Catapult

Catapult

Altab Ali, a young Bangladeshi man, was murdered on the 4th of May 1978 whilst walking home from work through East London in a racially motivated killing. He had been murdered by three teenagers who had chased him down Bricklane and stabbed him to death near Aldgate station. His murderers did not know him, and they did not care to know him, all they saw was the colour of his skin – brown.

There had been many racially motivated murders during this period however Altab Ali’s murder was the final straw for the Bangladeshi community living in London and had encouraged his friends and the local community to gather together and say enough is enough. Ten days later after his murder, on the 14th of May 1978, seven thousand people marched through London, carrying Altab Ali’s coffin, all the way down to 10 Downing Street. This had been a very significant moment in the fight against racism and fascism for the Bangladeshi people who were experiencing poor treatment at the hands of white British people as it signified that the Bangladeshi people would no longer remain silent. The politicians had ignored the racism that Bangladeshi people had been experiencing but now the people were demanding that the prime minister and the government do something about the racism in East London and were demanding that their voices be heard. Unfortunately this had not catapulted change as a month later yet another young Bangladeshi man was murdered at the hands of a racist however the march to 10 Downing Street had inspired hope in the local community as they continued to hold demonstrations and were brave enough to occupy the areas – namely Bethnal Green – that the National Front, a far-right political party in the UK were distributing leaflets promoting hatred and fear. The community had organised themselves in order to protect themselves as they were not getting support from the police who were quick to arrest people in anti-racist groups rather than those of the National Front who were evidently more violent and aggressive. Eventually, the continued efforts of the Bangladeshi community and anti-racist groups began to pay off as the far-right groups were finding it difficult to find locations to preach their hatred. By the 1990s there was a decline in violence and racial abuse. They began to lose support and their presence in East London was no longer wanted.

Altab Ali is a symbol of resistance against racism and his name gives hope that hatred and racism can be driven out of areas if people mobilise their communities to stand up and speak out for themselves. St Mary’s Park, a park near Whitechapel in East London, was renamed Altab Ali Park in memory of Altab Ali who was murdered near the park. In the park, the words ‘the shade of my tree is offered to those who come and go fleetingly’ are written. This is a line from a poem by the famous Bengali poet Rabindranath Tagore.
Personally, I find it so difficult to comprehend that this is very recent history. My dad had experienced racism whilst attending secondary school in East London and recalls memories of young, white boys his age with doc martens and shaved heads spitting on them at school and hurling racial abuse towards them and the teachers turning a blind eye. However, I feel as though people his age hardly speak about their experiences which I find strange. I don’t know why that is the case, perhaps they don’t like to dwell on matters for too long. Maybe I’ll ask him when he gets back home later on today. But I think it’s important that they do tell us their stories in order for the younger Bangladeshi generation to be aware of the suffering that they endured. Understanding the struggles that our fathers went through would make us more grateful for what we have today and make us more aware and be proud of our history and our past.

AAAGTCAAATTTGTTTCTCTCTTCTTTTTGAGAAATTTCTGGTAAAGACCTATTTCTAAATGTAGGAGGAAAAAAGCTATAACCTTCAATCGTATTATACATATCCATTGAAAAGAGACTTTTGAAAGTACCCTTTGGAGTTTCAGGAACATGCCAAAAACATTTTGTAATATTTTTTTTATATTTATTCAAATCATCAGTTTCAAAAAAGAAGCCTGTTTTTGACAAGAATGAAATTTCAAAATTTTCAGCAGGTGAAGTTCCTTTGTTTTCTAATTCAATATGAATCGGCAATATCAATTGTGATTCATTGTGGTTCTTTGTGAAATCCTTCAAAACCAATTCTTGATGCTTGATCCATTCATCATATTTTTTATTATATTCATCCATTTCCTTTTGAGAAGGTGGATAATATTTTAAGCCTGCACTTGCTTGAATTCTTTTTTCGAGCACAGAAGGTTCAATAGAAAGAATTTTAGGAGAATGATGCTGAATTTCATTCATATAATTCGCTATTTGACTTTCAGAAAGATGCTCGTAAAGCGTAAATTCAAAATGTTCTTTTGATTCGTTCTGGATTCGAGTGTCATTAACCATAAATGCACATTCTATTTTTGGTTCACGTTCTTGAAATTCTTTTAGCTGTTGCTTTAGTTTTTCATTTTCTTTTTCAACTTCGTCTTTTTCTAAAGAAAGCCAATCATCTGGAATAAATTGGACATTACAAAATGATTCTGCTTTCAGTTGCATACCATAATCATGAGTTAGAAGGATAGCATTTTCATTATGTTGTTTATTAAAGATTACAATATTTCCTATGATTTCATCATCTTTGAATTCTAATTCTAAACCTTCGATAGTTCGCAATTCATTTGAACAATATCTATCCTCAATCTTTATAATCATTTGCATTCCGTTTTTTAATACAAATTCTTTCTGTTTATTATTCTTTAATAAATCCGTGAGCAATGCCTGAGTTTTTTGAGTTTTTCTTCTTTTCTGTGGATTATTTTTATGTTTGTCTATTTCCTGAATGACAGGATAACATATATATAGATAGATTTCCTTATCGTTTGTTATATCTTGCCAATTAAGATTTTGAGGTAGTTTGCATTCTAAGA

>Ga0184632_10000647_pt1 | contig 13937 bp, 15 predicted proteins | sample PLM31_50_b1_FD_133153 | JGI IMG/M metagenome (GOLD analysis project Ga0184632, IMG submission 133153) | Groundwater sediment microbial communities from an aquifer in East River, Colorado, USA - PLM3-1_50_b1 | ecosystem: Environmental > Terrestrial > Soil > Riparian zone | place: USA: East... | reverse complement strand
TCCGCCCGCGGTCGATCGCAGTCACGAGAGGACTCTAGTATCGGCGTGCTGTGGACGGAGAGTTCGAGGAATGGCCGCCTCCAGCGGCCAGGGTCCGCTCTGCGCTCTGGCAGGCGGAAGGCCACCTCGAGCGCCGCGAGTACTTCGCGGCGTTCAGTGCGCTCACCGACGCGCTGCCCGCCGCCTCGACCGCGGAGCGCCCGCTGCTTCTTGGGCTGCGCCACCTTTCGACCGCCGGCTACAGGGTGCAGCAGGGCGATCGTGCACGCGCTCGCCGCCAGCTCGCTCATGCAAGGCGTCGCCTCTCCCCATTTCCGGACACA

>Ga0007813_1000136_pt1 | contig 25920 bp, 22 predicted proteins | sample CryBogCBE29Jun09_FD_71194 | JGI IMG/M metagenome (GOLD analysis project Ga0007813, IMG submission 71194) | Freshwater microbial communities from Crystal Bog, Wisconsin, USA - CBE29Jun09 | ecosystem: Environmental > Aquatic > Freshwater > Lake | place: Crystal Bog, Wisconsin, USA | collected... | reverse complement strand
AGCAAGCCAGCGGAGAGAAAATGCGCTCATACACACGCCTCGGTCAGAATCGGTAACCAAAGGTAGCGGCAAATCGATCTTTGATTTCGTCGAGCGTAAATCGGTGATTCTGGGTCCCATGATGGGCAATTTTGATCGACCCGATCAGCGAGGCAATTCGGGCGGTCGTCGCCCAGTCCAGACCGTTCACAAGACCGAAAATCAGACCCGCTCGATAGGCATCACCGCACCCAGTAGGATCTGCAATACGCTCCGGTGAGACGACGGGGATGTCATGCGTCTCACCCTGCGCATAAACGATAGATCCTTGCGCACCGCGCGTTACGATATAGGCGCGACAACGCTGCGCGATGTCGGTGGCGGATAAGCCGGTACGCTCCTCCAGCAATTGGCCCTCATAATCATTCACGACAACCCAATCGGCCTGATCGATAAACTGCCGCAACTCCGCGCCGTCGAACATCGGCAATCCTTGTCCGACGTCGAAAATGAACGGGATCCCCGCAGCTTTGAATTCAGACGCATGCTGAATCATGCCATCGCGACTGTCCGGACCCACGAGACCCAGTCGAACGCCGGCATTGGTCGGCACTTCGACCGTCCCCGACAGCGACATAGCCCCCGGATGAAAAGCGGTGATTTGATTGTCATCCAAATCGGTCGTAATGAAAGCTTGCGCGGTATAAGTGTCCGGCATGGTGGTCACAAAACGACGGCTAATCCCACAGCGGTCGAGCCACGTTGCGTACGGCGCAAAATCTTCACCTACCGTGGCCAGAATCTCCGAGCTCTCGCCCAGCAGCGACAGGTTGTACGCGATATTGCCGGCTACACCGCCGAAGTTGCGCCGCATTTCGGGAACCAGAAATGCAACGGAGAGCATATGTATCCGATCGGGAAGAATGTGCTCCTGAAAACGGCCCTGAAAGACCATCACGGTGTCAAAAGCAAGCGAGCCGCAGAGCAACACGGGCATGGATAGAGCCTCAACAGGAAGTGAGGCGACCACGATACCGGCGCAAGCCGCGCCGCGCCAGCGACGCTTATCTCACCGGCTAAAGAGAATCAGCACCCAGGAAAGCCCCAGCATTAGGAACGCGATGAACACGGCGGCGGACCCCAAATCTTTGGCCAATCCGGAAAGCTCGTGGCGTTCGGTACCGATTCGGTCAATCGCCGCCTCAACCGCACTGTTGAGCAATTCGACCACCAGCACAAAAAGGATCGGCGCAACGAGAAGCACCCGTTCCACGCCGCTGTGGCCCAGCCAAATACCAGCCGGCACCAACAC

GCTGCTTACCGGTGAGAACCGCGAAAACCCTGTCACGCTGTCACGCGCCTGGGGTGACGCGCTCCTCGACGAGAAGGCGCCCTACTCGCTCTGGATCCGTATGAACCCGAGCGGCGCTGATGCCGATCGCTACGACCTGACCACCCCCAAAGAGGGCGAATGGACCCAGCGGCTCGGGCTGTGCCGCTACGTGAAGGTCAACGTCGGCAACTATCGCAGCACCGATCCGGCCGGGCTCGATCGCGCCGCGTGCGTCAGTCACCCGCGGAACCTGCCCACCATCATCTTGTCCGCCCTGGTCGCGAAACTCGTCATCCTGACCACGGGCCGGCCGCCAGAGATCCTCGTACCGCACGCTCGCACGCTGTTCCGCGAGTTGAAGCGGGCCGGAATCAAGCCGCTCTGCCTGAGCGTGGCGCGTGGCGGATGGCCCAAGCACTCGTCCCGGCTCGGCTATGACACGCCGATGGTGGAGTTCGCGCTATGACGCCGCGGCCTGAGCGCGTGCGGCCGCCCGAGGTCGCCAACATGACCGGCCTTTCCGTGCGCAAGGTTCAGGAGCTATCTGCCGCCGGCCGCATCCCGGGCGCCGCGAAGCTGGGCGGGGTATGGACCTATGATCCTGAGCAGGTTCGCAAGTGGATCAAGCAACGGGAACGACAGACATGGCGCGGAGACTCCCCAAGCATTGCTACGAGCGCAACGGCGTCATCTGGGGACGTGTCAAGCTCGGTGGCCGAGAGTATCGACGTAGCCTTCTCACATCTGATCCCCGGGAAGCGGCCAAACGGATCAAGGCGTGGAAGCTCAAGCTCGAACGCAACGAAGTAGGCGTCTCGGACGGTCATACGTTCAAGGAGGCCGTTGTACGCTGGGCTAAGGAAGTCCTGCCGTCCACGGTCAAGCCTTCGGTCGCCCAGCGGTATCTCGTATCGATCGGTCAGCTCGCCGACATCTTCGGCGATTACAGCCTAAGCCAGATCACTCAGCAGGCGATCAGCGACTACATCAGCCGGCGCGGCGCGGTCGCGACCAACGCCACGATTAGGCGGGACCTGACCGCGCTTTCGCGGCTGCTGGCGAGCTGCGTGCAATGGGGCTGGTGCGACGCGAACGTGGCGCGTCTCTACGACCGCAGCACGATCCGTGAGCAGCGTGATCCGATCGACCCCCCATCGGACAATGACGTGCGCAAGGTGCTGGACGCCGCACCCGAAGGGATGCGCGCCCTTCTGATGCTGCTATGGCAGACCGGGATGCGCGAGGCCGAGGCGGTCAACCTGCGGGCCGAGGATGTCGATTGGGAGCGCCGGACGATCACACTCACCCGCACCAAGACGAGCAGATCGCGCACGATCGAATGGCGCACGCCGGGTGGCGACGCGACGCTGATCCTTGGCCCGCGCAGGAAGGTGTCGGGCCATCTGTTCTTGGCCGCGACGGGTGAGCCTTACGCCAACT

Have a good day guys 

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8 thoughts on “Catapult

  1. Every time I hear about another incident I’m as equally horrified as the first. I can’t wrap my head around racism, it’s beyond my capability. I have never noticed the colour of someone’s skin. It’s as immaterial to me as how tall you are or how much you weight. It’s the inner soul that counts…always has for me. I’m very proud of the Bangladesh people for standing tall and standing proud. I stand along with everyone suffering racism, bullying, and all forms of abuse. Thank you for writing this! Very much.

    Liked by 1 person

      1. Your welcome, and it’s my “truth”! I have enjoyed the pleasure of many with colour and never noticed, never thought about it, nor have my children. I remember my daughter being introduced to a long ago friend and noticing he was “black” and asked why he was a different colour. She’d never noticed that “Uncle Kevin” was black as were his children while his wife was white. She only noticed (she was 3 1/2) because someone made a scathing remark about him which I shot down quite loudly (we were in a restaurant) which prompted the question. Amazing isn’t it that children see past everything but the truth of someone hurting them. Then your mean. Otherwise they don’t notice colour at all. I love them!

        Liked by 1 person

      2. Yes definitely kids are the best! Ask them what someone’s skin colour is and they’ll say purple! They don’t notice it until society molds them into differentiating between different races, ethnicity and skin colours and once you begin to think of people being different to you is when you start to treat people differently

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      3. Most people do, greatly influenced by family first, society second, peers thirdly. The only time I come close to hating anyone is if they hurt my children or grandchildren. then it’s all out war! if your an asshole, your an asshole, skin colour doesn’t come into it lol.

        Liked by 1 person

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